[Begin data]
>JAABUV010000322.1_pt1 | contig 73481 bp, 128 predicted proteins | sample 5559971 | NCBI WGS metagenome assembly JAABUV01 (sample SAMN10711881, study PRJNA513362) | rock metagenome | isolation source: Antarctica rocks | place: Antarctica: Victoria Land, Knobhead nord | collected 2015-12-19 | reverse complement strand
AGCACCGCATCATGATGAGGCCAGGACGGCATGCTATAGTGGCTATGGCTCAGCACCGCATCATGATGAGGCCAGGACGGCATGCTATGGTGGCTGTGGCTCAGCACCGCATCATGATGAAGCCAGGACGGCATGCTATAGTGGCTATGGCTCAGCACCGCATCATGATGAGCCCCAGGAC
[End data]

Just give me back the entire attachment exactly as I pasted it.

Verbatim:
>JAABUV010000322.1_pt1 | contig 73481 bp, 128 predicted proteins | sample 5559971 | NCBI WGS metagenome assembly JAABUV01 (sample SAMN10711881, study PRJNA513362) | rock metagenome | isolation source: Antarctica rocks | place: Antarctica: Victoria Land, Knobhead nord | collected 2015-12-19 | reverse complement strand
AGCACCGCATCATGATGAGGCCAGGACGGCATGCTATAGTGGCTATGGCTCAGCACCGCATCATGATGAGGCCAGGACGGCATGCTATGGTGGCTGTGGCTCAGCACCGCATCATGATGAAGCCAGGACGGCATGCTATAGTGGCTATGGCTCAGCACCGCATCATGATGAGCCCCAGGAC